“Sustainability is at the heart of the Gavi model. Our transition approach is an unprecedented attempt to systematically support countries with growing economies to take full ownership of their immunisation programmes. The Alliance will work closely with governments to ensure that they remain on track so that children are not left unprotected against deadly diseases,” said Dr Berkley
The Gavi Board agreed to allow countries to apply for new vaccine support at any point during their transition. It decided that the Alliance should continue to engage with countries after they transition to track progress and continue to advocate for immunisation. The Board also made available US$30 million through 2020 for the Alliance to provide targeted technical support to address specific challenges in countries after transition.
“I want to strongly commend the spirit of this Board meeting, All partners have come together to take this important step towards Gavi’s vision and support countries to develop sustainable health systems and economies, thanks to immunization,” said Dr Ngozi Okonjo-Iweala.
The Gavi Board also approved a tailored transition plan for Papua New-Guinea, which is due to transition in 2021, and approved a set of principles to guide the Alliance in developing a tailored transition plan for Nigeria. At the Board’s request, Gavi will also assess whether tailored post-transition support is needed in Angola, the Congo Republic, and Timor-Leste. The Board emphasised that governments will need to demonstrate clear commitment to ensure the sustainability and full domestic financing of immunisation programmes.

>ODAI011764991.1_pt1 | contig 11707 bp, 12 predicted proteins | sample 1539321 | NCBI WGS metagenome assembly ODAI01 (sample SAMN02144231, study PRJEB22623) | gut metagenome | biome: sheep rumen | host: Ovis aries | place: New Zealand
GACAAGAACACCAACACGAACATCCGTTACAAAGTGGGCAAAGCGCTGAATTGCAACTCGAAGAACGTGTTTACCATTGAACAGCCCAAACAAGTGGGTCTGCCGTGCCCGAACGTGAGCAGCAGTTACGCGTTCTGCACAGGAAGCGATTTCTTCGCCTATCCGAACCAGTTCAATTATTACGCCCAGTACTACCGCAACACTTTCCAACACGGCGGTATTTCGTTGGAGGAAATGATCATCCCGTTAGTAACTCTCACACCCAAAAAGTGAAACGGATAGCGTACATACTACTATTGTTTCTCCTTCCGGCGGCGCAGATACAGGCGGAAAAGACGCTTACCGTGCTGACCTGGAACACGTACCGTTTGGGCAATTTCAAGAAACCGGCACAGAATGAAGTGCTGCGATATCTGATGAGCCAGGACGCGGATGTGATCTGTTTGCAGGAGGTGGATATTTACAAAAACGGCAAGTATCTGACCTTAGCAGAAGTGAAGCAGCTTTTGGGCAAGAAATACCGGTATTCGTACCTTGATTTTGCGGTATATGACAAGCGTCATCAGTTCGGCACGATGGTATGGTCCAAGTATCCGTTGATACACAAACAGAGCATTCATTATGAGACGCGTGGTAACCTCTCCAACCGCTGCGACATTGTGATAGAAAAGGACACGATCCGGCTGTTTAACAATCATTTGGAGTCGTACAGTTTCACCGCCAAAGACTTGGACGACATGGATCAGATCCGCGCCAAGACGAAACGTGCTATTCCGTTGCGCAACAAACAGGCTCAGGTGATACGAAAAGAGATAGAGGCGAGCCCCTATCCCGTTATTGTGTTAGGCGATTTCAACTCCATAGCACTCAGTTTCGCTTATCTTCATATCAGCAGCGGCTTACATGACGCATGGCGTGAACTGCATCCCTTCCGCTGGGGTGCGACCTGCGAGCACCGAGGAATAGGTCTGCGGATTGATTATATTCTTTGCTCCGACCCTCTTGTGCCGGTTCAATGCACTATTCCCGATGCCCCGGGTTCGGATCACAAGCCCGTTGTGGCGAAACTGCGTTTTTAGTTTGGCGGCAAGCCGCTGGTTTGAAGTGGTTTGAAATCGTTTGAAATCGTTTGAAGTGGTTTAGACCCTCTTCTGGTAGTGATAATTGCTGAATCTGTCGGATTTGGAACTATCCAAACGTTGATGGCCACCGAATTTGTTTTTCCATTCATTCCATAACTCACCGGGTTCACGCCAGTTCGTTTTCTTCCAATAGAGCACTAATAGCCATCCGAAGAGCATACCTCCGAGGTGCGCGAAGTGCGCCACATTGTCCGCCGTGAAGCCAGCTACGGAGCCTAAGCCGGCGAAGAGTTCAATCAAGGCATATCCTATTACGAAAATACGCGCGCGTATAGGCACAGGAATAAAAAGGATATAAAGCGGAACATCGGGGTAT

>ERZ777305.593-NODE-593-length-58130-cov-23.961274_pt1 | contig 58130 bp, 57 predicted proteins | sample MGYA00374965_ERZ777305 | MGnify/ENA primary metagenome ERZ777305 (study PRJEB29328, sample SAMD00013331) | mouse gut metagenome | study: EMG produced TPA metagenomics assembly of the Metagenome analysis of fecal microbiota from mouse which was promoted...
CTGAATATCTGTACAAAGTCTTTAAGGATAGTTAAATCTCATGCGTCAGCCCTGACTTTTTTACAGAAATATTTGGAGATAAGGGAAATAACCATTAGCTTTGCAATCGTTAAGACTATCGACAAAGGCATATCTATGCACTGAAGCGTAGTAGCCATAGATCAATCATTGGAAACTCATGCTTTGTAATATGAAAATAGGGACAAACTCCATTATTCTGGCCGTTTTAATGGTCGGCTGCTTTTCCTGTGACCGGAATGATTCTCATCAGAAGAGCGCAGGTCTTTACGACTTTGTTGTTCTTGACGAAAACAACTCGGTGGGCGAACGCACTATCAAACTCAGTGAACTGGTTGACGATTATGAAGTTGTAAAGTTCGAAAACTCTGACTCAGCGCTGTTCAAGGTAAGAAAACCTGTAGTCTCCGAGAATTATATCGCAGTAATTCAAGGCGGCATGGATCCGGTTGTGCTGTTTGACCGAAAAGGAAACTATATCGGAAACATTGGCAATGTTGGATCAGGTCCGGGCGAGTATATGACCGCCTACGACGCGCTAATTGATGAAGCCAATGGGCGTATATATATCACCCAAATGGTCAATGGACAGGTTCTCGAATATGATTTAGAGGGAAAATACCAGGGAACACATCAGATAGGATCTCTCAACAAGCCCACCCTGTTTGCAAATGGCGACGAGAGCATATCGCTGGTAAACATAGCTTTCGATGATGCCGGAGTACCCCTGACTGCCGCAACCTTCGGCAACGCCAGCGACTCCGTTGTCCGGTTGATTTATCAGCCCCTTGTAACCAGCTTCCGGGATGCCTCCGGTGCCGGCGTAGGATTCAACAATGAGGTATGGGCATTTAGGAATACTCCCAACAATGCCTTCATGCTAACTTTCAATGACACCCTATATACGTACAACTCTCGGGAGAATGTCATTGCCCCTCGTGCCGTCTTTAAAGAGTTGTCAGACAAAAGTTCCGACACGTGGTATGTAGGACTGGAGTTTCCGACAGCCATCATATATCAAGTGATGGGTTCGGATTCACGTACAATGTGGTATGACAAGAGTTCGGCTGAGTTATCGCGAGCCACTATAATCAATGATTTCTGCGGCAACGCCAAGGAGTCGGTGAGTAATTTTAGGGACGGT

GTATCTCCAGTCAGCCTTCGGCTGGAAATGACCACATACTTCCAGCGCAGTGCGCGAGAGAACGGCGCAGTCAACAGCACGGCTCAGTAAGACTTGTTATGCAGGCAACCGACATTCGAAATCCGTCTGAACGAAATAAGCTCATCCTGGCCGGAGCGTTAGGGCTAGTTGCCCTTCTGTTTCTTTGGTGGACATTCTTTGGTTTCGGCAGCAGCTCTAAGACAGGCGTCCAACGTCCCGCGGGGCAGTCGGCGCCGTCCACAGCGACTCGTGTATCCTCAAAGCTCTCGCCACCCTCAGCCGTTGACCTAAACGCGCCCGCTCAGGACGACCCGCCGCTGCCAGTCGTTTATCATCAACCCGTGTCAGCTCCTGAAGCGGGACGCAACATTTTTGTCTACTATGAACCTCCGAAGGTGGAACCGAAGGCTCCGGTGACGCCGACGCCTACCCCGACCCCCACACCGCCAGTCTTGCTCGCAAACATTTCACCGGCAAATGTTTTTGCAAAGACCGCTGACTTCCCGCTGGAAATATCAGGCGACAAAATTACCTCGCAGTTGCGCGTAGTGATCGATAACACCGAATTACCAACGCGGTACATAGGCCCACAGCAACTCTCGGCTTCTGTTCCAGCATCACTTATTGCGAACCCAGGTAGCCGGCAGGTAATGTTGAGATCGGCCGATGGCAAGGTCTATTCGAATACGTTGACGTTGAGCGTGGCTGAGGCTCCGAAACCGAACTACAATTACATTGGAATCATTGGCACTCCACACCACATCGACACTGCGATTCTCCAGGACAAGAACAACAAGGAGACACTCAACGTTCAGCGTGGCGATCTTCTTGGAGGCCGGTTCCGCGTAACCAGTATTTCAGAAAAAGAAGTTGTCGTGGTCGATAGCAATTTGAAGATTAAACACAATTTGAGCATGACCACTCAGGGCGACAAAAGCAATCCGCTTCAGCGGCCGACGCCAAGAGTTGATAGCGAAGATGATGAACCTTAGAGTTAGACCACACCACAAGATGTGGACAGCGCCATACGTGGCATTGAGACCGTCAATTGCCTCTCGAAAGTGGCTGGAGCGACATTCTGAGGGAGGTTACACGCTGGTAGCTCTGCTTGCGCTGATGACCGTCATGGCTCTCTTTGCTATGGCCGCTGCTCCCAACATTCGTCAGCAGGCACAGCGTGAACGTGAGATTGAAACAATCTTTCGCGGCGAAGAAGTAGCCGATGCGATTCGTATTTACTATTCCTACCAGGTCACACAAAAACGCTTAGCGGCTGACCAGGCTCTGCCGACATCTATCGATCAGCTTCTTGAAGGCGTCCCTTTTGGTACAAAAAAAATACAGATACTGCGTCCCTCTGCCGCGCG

Finally, as part of Gavi’s flexible approach with countries facing fragility or emergencies, the Gavi Board decided that South Sudan will continue to receive Gavi support despite not fulfilling its co-financing obligations in 2016.
What you need to know about Gavi, the Vaccine Alliance
- Gavi, the Vaccine Alliance is a public-private partnership committed to saving children’s lives and protecting people’s health by increasing equitable use of vaccines in lower-income countries.
- The Vaccine Alliance brings together developing countries and donor governments, the World Health Organization, UNICEF, the World Bank, the vaccine industry, technical agencies, civil society, the Bill & Melinda Gates Foundation and other private sector partners.
- Gavi uses innovative finance mechanisms, including co-financing by recipient countries, to secure sustainable funding and adequate supply of quality vaccines.
- Since 2000, Gavi has contributed to the immunisation of nearly 640 million children and the prevention of more than 9 million future deaths. Learn more at www.gavi.org and connect with us on Facebook and Twitter.
- Gavi, the Vaccine Alliance is supported by donor governments (Australia, Brazil, Canada, Denmark, France, Germany, India, Ireland, Italy, Japan, the Kingdom of Saudi Arabia, Luxembourg, the Netherlands, Norway, the People’s Republic of China, Republic of Korea, Russia, South Africa, Spain, the State of Qatar, the Sultanate of Oman, Sweden, United Kingdom, and United States), the European Commission, Alwaleed Philanthropies, the OPEC Fund for International Development (OFID), the Bill & Melinda Gates Foundation, and His Highness Sheikh Mohamed bin Zayed Al Nahyan, as well as private and corporate partners (Absolute Return for Kids, Anglo American plc., The Children’s Investment Fund Foundation, China Merchants Group, Comic Relief, Deutsche Post DHL, the ELMA Vaccines and Immunization Foundation, Girl Effect, The International Federation of Pharmaceutical Wholesalers (IFPW), the Gulf Youth Alliance, JP Morgan, “la Caixa” Foundation, LDS Charities, Lions Clubs International Foundation, Majid Al Futtaim, Philips, Unilever, UPS and Vodafone).